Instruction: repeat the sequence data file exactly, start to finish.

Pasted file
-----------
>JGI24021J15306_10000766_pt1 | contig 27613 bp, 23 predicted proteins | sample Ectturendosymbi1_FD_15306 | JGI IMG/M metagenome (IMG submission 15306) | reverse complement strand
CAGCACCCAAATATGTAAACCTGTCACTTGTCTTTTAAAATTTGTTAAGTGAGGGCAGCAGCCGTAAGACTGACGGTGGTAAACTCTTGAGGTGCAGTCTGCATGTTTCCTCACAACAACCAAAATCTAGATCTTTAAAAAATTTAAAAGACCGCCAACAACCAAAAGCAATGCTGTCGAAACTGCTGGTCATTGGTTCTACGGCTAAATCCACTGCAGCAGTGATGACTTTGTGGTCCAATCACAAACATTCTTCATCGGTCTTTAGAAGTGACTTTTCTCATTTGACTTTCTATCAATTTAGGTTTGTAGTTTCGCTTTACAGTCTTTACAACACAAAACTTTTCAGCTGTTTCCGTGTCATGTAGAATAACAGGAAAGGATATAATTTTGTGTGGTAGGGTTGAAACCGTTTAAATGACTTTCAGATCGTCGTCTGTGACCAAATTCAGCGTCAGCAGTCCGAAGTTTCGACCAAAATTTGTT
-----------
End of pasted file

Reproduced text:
>JGI24021J15306_10000766_pt1 | contig 27613 bp, 23 predicted proteins | sample Ectturendosymbi1_FD_15306 | JGI IMG/M metagenome (IMG submission 15306) | reverse complement strand
CAGCACCCAAATATGTAAACCTGTCACTTGTCTTTTAAAATTTGTTAAGTGAGGGCAGCAGCCGTAAGACTGACGGTGGTAAACTCTTGAGGTGCAGTCTGCATGTTTCCTCACAACAACCAAAATCTAGATCTTTAAAAAATTTAAAAGACCGCCAACAACCAAAAGCAATGCTGTCGAAACTGCTGGTCATTGGTTCTACGGCTAAATCCACTGCAGCAGTGATGACTTTGTGGTCCAATCACAAACATTCTTCATCGGTCTTTAGAAGTGACTTTTCTCATTTGACTTTCTATCAATTTAGGTTTGTAGTTTCGCTTTACAGTCTTTACAACACAAAACTTTTCAGCTGTTTCCGTGTCATGTAGAATAACAGGAAAGGATATAATTTTGTGTGGTAGGGTTGAAACCGTTTAAATGACTTTCAGATCGTCGTCTGTGACCAAATTCAGCGTCAGCAGTCCGAAGTTTCGACCAAAATTTGTT